Hospitals prep for potential disasters in advance of political conventions

hospital campus

As the Republicans and Democrats gear up to host their national conventions over the next few weeks, hospitals in both host cities are preparing for any medical emergency that could occur during the proceedings.

In Cleveland, host of the Republican National Convention (RNC), Robert Wyllie, M.D., chief medical operations officer at the Cleveland Clinic, told STAT that the hospital is planning for both the best and the worst, with responses in place for simple concerns like dehydration or exhaustion among delegates to far more dangerous possibilities like violent protests or even terrorist attacks. Major incidents like these, or natural disasters, are often a test of preparedness.

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The hospital is having its staff defer vacations, hold off on elective surgeries and stockpile needed equipment so it can operate for 96 hours without the need to resupply. Wyllie told STAT that the recommendation came from members of the Secret Service, who said the hospital would have to act independently for four days.

Potentially violent demonstrations are one of the biggest concerns of local hospitals, according to STAT. In Philadelphia, host of the Democratic National Convention (DNC), Thomas Jefferson University Hospital is on high alert for the possibility, especially in the wake of the shooting at a Dallas protest that left five police officers dead. “I think it’s obvious that the threat level, especially with higher profile events like these, is increased quite a bit in the wake of what’s happened recently,” Roger Band, M.D., an associate professor of emergency medicine, told the publication.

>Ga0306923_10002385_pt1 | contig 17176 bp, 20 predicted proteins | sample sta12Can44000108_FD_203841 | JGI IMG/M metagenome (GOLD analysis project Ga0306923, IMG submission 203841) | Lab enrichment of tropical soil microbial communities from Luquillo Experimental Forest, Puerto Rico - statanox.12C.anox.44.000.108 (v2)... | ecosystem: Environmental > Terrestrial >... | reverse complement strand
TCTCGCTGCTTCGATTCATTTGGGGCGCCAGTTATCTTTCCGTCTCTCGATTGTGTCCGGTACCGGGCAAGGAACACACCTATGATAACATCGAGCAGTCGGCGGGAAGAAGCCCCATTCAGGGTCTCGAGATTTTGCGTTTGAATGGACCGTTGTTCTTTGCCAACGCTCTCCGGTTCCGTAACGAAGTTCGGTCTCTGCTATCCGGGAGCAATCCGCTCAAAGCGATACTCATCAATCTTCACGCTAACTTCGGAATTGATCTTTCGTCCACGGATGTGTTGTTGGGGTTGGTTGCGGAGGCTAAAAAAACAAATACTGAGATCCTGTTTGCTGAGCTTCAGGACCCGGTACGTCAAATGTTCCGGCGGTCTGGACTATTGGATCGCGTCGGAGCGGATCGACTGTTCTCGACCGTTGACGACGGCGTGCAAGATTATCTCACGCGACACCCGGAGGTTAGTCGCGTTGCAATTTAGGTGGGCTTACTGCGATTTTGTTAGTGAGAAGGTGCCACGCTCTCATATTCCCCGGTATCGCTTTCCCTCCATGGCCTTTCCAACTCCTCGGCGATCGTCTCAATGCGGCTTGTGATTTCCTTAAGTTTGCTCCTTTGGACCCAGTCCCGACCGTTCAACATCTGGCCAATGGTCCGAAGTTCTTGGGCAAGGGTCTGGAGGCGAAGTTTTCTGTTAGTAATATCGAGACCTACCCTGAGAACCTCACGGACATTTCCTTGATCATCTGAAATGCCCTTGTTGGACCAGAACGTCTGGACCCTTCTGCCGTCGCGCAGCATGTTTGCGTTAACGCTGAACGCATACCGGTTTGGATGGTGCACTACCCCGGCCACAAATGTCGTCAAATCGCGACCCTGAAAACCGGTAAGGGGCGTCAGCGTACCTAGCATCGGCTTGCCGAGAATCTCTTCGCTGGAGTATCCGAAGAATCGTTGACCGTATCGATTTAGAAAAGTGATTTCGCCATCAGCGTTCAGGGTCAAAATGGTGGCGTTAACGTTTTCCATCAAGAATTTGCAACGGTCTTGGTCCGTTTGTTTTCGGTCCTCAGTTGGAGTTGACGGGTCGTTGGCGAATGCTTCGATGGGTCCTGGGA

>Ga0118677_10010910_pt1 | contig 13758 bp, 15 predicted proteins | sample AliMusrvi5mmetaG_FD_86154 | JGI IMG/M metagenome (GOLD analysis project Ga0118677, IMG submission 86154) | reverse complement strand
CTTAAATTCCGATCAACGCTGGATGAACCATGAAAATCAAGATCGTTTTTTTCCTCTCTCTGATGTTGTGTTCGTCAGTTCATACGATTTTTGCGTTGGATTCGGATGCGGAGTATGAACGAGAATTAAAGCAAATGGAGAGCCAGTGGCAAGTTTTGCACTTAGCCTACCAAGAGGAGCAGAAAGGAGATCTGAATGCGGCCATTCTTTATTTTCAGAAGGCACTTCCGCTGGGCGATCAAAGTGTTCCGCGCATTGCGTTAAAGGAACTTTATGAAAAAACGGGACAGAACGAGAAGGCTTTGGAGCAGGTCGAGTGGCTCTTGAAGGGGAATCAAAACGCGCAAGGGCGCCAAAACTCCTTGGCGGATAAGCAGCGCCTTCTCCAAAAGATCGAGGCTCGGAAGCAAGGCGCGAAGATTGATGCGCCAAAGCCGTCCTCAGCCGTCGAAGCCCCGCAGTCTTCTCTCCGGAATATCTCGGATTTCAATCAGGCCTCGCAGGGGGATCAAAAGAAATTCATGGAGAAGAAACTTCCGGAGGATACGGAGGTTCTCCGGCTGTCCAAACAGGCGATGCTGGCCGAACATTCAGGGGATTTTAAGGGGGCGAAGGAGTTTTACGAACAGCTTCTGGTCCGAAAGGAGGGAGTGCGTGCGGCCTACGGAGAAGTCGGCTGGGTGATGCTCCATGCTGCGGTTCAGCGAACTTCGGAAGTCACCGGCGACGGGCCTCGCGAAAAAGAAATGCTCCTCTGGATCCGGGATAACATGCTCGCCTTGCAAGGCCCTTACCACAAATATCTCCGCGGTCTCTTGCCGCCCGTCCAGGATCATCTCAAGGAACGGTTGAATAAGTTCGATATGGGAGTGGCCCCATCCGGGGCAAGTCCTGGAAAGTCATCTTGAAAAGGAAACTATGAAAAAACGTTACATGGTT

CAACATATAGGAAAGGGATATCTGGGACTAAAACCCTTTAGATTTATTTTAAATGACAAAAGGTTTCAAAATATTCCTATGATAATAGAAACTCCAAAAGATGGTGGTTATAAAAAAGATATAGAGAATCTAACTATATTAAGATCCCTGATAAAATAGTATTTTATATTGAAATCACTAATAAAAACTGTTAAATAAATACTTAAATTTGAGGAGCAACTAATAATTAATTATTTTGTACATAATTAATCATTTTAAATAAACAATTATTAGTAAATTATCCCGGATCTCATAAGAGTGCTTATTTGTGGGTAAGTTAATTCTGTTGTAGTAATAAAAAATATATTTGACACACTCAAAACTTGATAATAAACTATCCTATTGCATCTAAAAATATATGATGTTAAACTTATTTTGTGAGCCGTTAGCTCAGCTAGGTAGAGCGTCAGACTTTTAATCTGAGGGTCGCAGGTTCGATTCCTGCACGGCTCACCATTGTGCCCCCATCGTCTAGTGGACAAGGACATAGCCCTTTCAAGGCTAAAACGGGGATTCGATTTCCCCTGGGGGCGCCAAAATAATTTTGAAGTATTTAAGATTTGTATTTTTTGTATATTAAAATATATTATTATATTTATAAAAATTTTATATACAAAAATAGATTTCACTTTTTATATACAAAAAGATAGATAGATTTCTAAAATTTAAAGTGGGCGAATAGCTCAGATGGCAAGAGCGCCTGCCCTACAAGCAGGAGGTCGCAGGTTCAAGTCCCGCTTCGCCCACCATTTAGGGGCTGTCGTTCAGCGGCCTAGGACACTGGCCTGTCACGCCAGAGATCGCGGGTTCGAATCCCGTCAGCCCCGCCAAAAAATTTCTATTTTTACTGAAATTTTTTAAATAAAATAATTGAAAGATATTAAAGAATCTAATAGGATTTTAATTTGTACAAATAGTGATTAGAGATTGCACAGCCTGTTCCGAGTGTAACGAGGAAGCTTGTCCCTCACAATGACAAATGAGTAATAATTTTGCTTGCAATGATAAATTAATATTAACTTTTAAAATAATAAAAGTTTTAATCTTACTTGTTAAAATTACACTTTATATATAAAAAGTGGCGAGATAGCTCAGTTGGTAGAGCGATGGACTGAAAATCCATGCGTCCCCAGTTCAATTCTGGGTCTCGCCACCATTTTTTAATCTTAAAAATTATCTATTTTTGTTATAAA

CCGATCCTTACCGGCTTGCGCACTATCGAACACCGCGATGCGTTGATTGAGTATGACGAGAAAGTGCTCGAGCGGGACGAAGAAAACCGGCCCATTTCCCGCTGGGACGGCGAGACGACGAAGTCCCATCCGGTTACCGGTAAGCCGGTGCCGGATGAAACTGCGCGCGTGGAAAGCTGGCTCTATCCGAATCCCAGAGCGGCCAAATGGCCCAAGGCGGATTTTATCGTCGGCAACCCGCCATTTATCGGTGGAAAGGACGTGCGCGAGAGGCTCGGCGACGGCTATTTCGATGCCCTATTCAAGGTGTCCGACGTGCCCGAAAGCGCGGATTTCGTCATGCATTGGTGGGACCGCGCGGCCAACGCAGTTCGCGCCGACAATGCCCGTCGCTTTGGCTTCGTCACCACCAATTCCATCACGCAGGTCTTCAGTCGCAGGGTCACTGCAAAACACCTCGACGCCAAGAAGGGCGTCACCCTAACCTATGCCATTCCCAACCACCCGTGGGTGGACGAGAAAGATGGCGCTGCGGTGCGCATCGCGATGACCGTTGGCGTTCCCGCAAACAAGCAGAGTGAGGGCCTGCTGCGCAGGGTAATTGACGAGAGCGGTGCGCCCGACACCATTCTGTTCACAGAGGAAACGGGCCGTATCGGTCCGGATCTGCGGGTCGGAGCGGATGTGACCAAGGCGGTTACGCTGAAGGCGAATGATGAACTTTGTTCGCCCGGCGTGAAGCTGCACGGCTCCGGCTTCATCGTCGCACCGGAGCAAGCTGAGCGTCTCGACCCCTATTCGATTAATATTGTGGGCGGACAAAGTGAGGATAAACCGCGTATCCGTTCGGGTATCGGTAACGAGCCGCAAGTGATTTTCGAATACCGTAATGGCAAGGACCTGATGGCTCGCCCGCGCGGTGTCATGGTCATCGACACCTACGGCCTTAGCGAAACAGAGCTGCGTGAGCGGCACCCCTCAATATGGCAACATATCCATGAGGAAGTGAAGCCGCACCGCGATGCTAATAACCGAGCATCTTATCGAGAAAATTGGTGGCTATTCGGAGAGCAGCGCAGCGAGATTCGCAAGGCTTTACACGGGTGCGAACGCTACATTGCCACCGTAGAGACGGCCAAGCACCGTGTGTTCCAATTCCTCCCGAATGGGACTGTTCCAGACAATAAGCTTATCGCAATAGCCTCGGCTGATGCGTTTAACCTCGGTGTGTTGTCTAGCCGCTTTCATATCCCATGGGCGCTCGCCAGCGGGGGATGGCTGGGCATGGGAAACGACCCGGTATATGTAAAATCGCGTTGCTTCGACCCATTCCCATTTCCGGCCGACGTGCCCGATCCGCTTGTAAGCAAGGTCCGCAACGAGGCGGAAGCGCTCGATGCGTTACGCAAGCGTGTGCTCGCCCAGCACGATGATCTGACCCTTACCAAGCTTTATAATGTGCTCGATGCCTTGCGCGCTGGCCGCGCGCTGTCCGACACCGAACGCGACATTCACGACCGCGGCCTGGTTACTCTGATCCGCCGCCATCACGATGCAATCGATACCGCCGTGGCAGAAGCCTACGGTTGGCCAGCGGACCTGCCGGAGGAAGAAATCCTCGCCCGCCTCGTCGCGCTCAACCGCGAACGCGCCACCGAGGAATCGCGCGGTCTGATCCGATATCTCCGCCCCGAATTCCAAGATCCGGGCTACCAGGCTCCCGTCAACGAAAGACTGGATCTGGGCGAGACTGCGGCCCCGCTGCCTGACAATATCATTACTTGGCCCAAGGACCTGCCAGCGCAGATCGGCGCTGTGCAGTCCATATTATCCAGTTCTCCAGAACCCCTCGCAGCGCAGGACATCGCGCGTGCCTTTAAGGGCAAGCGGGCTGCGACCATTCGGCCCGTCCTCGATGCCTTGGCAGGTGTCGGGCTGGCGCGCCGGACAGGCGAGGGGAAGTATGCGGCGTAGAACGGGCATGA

Wyllie told STAT that Cleveland hospitals are expecting there to be unrest during the RNC, and preparing for such an event--and the potential to treat both protesters and police--requires a lot of advanced number-crunching, he said. Hospitals in Cleveland have been working closely together to collaborate on potential strategies, according to an article from IdeaStream.

Band told STAT that even large trauma centers are stretched to the limit when five or six--or more--critically injured patients arrive, and situations like that can quickly overwhelm staffers. The pope’s visit to Philadelphia last year helped set precedents for what works, ABC6 News reported, and road closures and other issues presented by the papal visit are not expected for the DNC.

The deadly Amtrak crash in May 2015 outside of Philadelphia also tested the preparedness of regional hospitals, according to STAT. Temple University Hospital received 54 of the more than 200 casualties of the crash, and had to quickly discharge patients to make room for them. “I don’t want to be in that position again,” Herbert Cushing, M.D., the hospital’s chief medical officer, told STAT.

- here’s the STAT article
- read the IdeaStream story
- visit the ABC6 News coverage

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